Seeking Simple Models of Highly Nuanced Systems: Building a Model of Water Quality Management

TitleSeeking Simple Models of Highly Nuanced Systems: Building a Model of Water Quality Management
Publication TypeConference Paper and Presentation
Year of Publication2013
AuthorsScheinert, S, Koliba, C, Zia, A, Reynolds, A
Conference NameAnnual Conference of the Association of Public Policy Analysis and Management (APPAM)
Date Published11/08/2013
Conference LocationWashington DC

Governance networks are complex adaptive systems (Koliba et al., 2010). That is, a governance network is characterized by non-linear and multi-threaded processes, and unexpected emergent properties that often grow from actors’ behaviors informed by simple decision and interaction rules (Johnson, 2002; Axelrod and Cohen, 2000; Holland, 1996, 1992). Understanding the changes to a governance network over time can provide insights into important governance matters: selection of policy tools, mobilization of policy actors and ascriptions of tasks to achieve certain goals. These insights can be used to guide public managers in their on-going efforts to produce effective and appropriate governance strategies. However, tracking the evolution of governance networks over time poses challenges (Pierson, 2004) that include establishing network boundaries and possessing adequate data sources to describe and model changes to a network. In this situation, one place where governance network structures are more clearly articulated is in comprehensive strategic plans, which define network actors, their roles, and the policy tools and tasks they seek to mobilize. Analyzing how these reified network structures change over time among different versions of strategic plans provides us with an opportunity to understand emergent governance network structures.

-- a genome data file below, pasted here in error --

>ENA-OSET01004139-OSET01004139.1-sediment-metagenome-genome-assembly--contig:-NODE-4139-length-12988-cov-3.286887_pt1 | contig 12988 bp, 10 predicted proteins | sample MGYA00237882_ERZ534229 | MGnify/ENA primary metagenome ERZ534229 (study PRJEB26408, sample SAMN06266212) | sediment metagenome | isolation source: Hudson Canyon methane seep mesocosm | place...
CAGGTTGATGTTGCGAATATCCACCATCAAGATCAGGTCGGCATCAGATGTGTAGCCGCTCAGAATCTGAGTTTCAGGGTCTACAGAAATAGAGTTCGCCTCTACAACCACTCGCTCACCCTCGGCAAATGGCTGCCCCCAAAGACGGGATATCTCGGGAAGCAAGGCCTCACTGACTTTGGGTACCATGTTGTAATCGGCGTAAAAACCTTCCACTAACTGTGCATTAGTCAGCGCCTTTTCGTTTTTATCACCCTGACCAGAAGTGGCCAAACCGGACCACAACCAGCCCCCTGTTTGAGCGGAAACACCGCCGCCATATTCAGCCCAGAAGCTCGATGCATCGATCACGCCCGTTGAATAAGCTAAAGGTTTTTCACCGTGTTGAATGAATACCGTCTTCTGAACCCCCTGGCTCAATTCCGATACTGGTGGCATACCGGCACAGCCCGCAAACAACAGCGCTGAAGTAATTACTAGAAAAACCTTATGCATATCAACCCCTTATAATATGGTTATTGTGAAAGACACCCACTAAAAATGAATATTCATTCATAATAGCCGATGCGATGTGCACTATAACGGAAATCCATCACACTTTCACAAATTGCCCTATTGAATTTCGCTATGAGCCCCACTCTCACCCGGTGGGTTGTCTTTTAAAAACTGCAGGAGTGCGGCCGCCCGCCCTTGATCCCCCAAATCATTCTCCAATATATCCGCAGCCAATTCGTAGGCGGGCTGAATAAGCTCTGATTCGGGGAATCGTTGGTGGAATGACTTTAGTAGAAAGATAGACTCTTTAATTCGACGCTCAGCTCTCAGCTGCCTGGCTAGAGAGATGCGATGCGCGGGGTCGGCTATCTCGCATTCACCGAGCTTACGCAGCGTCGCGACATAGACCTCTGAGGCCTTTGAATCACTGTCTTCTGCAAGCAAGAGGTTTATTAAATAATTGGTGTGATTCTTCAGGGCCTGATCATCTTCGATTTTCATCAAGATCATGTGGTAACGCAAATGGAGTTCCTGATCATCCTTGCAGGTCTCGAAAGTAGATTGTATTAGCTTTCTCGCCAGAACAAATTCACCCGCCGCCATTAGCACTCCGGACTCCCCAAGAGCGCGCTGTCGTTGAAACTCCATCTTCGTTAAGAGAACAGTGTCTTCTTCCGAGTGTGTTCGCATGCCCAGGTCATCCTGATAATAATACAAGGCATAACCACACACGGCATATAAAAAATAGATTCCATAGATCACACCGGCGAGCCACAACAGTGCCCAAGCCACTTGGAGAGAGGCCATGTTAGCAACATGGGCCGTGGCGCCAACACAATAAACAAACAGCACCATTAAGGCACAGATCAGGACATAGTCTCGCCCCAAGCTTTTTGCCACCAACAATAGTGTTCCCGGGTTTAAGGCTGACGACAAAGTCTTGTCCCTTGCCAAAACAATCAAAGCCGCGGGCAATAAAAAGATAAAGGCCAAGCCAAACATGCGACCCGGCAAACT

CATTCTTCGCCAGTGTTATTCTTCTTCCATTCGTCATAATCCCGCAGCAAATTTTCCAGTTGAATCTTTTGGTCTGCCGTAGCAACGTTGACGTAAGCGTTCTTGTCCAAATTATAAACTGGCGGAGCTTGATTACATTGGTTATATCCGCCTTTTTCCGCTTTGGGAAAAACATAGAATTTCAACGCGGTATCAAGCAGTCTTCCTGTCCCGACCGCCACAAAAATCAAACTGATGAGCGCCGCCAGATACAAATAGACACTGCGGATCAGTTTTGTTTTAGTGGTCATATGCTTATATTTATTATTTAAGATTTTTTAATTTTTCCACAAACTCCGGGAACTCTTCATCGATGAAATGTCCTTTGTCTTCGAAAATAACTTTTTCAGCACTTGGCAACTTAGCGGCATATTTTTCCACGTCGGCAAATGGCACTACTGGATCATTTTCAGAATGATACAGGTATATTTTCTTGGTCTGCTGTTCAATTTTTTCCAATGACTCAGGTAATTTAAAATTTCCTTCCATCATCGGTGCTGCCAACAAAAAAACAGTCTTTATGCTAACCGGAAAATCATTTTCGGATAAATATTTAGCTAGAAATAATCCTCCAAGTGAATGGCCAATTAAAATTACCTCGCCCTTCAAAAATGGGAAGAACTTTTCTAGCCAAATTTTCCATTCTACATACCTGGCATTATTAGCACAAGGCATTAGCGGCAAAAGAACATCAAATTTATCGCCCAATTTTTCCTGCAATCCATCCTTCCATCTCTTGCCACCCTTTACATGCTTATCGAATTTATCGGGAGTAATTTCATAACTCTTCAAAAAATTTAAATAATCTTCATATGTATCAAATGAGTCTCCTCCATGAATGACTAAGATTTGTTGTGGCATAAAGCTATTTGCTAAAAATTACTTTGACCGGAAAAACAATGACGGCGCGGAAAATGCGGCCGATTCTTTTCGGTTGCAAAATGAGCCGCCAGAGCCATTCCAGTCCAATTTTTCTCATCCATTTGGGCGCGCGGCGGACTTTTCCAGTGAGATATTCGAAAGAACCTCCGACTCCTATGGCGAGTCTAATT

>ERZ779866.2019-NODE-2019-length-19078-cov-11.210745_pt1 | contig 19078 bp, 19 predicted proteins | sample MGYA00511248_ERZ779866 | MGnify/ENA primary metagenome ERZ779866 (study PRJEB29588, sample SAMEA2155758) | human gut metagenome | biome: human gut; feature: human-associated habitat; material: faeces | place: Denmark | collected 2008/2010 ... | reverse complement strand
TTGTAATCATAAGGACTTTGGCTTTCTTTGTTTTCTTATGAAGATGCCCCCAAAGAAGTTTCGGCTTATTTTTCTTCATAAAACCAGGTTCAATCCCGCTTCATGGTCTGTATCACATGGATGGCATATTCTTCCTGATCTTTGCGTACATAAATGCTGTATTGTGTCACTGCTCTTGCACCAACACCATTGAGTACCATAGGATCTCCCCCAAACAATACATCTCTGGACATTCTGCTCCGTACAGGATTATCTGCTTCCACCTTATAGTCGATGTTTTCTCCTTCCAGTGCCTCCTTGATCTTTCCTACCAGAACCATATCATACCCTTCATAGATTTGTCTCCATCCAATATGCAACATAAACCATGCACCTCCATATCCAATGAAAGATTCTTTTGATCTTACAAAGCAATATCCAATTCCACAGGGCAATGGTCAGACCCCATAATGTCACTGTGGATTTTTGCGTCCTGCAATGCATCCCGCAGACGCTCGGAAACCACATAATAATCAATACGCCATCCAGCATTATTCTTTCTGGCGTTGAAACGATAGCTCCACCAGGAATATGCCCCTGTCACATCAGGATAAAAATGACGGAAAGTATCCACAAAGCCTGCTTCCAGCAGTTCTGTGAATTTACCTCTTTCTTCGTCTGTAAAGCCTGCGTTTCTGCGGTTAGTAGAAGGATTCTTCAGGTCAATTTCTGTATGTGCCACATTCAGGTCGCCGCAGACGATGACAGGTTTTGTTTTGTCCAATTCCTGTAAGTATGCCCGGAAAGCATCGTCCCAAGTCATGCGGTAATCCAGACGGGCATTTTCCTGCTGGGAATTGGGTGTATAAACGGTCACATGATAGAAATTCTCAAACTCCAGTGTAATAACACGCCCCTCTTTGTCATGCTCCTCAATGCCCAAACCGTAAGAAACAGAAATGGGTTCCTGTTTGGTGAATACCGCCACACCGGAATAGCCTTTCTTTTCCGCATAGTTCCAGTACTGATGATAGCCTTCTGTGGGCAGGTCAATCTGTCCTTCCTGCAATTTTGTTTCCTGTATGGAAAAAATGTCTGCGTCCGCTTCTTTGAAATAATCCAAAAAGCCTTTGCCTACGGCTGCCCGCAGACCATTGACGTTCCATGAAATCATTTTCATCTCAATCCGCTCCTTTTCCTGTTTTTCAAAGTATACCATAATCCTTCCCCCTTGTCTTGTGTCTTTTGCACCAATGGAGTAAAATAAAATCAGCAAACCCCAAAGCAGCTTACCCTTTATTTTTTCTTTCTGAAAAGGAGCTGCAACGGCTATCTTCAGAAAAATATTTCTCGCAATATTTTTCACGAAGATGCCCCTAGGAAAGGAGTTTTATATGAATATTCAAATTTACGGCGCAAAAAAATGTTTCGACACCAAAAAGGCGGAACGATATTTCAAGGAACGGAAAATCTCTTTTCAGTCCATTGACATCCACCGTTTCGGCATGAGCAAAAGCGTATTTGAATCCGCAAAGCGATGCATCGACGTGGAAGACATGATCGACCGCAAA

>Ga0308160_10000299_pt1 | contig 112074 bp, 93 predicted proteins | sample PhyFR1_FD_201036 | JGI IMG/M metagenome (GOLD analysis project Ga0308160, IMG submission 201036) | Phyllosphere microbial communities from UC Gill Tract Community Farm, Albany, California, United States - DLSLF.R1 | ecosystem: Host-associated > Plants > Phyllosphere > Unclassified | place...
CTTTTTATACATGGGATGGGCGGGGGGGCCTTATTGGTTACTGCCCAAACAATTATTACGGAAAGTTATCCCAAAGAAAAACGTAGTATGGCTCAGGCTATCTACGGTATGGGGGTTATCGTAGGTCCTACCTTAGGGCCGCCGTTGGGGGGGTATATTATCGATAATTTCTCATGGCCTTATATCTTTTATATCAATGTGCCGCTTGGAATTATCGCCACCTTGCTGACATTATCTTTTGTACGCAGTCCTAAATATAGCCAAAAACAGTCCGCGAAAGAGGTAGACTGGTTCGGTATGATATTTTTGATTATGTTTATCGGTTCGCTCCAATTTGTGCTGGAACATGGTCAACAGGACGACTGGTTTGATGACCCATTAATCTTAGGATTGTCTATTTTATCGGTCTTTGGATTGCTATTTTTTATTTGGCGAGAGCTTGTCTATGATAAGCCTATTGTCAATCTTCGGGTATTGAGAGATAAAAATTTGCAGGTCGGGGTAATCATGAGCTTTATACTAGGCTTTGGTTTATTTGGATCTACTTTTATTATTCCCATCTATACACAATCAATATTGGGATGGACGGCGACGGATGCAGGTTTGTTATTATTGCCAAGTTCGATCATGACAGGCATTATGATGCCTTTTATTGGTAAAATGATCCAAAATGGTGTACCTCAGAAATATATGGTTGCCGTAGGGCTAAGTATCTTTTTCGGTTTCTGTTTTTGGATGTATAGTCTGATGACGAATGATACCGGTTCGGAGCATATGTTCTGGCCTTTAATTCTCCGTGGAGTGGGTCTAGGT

We apply a governance network analysis framework to study the changes in network form and function described over the course of more than fifteen years of Opportunities for Action (OFA) strategic plans, designed to manage the Lake Champlain Basin. The management of water quality in Lake Champlain is challenged by several factors, including the interjurisdictional nature of the basin spanning two states and one international border, the difficulties in pinpointing the causes of water pollution, and the apparent trade-offs between economic, environmental and quality of life implications that any combination of policy solutions inevitably encounters. Thus, governance of the Lake Champlain Basin has involved various actors and complex interactions. To better understand the dynamics of this governance network, we ask how the network structures and functions that are implicit in OFA plans spanning the years 1996, 2003, and 2010 have changed over time. The study builds the common task networks that appear in the three OFA plans over time, and applies dynamic network analysis techniques to identify patterns of change in the plans and networks. These networks link organizations by identifying which organizations the plan has assigned to the same tasks, and so imply that these organizations should be interacting during their efforts to enact the plan. Examining the changes and plotting the patterns of change in the network guide understanding of the effort and scope of adaptation in pursuit of solutions to persistent, complex governance issues. Although this study focuses on one watershed, the implication for watershed management of other ecosystems can be drawn. In short, implications for understanding planned networks as the blueprints of complex adaptive systems will be drawn.

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